1.3.2005 12:53pm
Anonymous (mail) (www):
For those like jw who think the article is more "myth" than "reality" -- sorry, no. While the Wired article fumbles with the details, the elite network of people they describe is true.

How do I know?

I was part of it. I was busted in Operation Fastlink. There's a good chance I will spend some time in prison for this. Go to, a webpage run the Department of Justice. While their press releases are blatant propaganda and very inaccurate, they should educate you nevertheless.
1.3.2005 2:07pm
Anonymous (mail) (www):
Lastly, for those talking about the "complexity" of such a network and how it couldn't possibly work; sorry, it does.

I was at the top. "The scene" as it is called is a power hierarchy, just like any corporation. I was at the top. I knew how it worked.

Yes, it is complex. But, we were also organized. We were very organized. We still are. The scene is still happening, although I'm not a part of it. It will continue to happen as well.
1.3.2005 2:12pm
DensityDuck (mail):
>While the Wired article fumbles with the details, the
>elite network of people they describe is true.

The regulars at Suprnova hardly constitute an elite network. (Or should I say "the former Suprnova". Ho Ho Ho.)

While we're at it, the "ultra-secret webpages" mentioned in the Wired article consist of message boards that you need to be a member to view (non-members just get a screen saying 'you need to register'.) Hardly the kind of cloak-and-dagger system described.

>I was part of it. I was busted in Operation Fastlink.

Uh-huh, and those kind people at the jail still give you internet access. That reminds me of the time I got sent up the river for smuggling heroin, and they let me join the prison's Yacht Club.
1.3.2005 2:18pm
Anonymous (mail) (www):
Suprnova has nothing to do with the underground network the Wired article is referring to. Suprnova is the same as KaZaA, Morpheus, Soulseek, etc - it's one of the peer to peer networks that rely on the files which originated in "the scene," or as I referred to it, "the elite network of people."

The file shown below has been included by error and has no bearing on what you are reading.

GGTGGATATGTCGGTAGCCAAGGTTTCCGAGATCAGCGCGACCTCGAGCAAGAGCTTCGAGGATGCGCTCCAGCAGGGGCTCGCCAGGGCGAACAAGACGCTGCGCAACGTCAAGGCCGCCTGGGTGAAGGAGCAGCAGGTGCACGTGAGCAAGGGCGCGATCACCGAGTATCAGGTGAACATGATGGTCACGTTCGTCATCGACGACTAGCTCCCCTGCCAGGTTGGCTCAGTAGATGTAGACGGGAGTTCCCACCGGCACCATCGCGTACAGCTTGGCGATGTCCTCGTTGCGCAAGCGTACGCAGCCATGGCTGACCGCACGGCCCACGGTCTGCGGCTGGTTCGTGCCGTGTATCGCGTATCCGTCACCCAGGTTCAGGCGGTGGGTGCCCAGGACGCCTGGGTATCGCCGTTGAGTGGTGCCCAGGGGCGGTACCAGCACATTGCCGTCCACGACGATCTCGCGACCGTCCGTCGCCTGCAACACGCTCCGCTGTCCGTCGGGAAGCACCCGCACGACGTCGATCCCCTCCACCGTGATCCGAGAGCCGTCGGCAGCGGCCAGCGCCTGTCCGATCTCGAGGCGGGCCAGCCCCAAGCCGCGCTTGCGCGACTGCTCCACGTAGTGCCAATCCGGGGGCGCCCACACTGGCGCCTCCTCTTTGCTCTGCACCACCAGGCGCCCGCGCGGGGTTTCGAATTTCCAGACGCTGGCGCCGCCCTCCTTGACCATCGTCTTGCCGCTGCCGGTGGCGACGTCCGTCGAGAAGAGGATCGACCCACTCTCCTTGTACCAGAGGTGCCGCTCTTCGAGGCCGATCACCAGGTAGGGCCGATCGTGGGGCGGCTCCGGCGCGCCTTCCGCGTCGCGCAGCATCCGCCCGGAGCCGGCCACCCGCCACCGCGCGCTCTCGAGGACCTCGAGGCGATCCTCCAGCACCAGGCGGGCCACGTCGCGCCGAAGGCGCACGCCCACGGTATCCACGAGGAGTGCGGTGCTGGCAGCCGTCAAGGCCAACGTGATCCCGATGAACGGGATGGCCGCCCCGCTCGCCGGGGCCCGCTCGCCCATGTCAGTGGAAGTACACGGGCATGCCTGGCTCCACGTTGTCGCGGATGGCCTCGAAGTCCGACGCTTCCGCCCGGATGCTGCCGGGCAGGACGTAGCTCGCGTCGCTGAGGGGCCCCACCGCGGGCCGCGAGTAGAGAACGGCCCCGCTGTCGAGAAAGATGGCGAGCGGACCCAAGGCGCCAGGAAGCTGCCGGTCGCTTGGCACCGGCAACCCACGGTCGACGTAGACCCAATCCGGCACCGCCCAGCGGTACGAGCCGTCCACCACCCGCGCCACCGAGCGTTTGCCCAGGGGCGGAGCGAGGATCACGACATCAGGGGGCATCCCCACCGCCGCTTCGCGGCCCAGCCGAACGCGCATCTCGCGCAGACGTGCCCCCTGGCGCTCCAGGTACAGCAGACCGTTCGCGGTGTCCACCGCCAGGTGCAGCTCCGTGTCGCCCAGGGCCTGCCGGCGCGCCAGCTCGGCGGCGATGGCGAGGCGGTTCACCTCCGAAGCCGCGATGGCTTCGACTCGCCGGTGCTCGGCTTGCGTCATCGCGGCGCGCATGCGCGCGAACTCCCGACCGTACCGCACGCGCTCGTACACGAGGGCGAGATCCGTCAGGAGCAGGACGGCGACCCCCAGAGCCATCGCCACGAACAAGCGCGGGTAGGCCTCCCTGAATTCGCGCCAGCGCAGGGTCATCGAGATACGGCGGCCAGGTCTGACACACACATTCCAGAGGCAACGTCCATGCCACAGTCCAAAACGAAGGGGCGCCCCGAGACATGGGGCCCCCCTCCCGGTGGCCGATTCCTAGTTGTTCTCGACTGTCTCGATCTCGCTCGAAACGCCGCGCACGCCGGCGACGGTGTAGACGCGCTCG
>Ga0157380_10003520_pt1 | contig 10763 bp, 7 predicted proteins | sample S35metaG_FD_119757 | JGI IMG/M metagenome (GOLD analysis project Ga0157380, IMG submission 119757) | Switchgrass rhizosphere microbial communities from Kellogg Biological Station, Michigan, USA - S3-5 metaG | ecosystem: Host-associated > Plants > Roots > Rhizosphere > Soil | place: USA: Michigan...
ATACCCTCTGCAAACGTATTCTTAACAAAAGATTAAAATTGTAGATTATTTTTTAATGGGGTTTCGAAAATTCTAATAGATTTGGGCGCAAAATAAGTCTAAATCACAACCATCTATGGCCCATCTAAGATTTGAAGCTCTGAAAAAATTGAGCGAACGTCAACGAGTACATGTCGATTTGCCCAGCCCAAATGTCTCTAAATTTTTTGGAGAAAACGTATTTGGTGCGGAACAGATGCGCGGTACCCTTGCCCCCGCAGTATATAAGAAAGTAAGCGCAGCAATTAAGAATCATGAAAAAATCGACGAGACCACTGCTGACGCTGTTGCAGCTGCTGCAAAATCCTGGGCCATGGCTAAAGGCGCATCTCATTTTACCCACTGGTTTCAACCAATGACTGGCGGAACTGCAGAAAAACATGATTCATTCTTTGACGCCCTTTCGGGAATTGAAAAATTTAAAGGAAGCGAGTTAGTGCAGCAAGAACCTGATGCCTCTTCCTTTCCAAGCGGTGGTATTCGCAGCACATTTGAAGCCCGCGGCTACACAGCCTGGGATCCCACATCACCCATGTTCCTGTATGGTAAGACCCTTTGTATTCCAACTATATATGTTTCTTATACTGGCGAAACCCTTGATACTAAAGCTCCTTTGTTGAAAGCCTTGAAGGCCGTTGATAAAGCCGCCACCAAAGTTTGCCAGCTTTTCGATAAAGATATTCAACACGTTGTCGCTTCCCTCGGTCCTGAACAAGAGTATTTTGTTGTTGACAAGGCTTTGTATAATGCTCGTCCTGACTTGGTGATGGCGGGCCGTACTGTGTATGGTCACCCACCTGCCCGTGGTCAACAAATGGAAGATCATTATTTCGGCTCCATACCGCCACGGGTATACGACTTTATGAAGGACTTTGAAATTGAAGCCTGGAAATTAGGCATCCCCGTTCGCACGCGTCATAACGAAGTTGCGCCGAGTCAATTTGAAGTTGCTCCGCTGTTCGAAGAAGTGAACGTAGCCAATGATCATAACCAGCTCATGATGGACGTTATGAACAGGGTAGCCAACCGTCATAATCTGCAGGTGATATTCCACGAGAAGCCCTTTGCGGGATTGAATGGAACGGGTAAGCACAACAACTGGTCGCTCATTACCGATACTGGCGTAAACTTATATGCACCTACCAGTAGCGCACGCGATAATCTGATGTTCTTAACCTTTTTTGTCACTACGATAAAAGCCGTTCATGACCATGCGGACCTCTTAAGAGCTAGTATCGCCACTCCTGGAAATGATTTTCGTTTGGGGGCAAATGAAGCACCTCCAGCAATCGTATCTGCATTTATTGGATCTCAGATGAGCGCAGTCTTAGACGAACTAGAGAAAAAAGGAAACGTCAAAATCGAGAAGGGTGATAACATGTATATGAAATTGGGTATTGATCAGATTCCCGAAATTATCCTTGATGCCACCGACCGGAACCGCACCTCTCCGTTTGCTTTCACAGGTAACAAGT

If you knew someone in the scene, you'd know it. But you don't. And you don't know what the scene is.

People don't realize that there is an effective "shadow internet" (to quote Wired) that exists outside the bounds of what they know about piracy. Clearly nobody who has commented here knows the inner workings of it other than what Wired has said.

Believe me or don't; it makes no difference.
1.3.2005 2:26pm
APhoenix (mail):
Well, I was on Arpanet and Cybernet in the 70s and keep my hand in a little even today.

The key to tracking a lot of this is to track the same sources -- which a number of people keep talking about, and the quality, which is very good.

The problem to stopping it all is that it is ego driven, which makes it harder to track. If people were only making money from it, they'd all be in jail now.

But, the organization system also explains why network efforts to contaminate distribution have failed so hard.

If the public model were true, introducing bad content on a massive scale would drive the good content out. If you downloaded Madonna screaming 95% of the time, you would give up on downloading Madonna (and most downloaders and redistributers never listen to what they get). If MP3s took 10x the space and had .25 the quality, people would be out buying CDs. The same for the movies. In trumps.

But the days of handcams from the audience and lousy codec work are long gone, which should tell you something.
1.3.2005 3:09pm
DensityDuck (mail):
The bad quality/good quality issue is easily explained. While I disparage the idea of the secret super-network behind and above the internet we all use (cue generic electronica and flat-shaded polygon graphics straight from the 1980s), there _are_ message boards where people trade this stuff, and they _are_ somewhat hidden (it's just not nearly as hidden as people style it.) If someone proffers bad material, that material is not downloaded (and if the person keeps doing it they get banned and can't go back to the board.)
1.3.2005 3:16pm
Gregs (mail):
I'm inclined to believe Anon because he seems to know what he's talking about.

Suprnova was not elite whatsoever, it was just a popular place to find anything(and a much better alternative to virus-Kazaa). I personally used the site for patches and TV shows as I could find just about anything. Any old Joe with a Bitorrent client could hop on and pirate to their own delight without any fear of retribution.

Overall, very interesting article.
1.3.2005 4:24pm
Curtis (mail):
I wish someone would address the money end of all this. The article made all but no mention of that. Wealthy donors, okay...but...
1.3.2005 4:25pm
Gregs (mail):
But, I also think they downplay the strength of the lower-tier community of pirating. I know there are plenty of non-centralized pirating going on, involving movies, music, games, and applications.

I myself know how to rip a movie and encode it from a DVD, it's not as hard as they make it sound.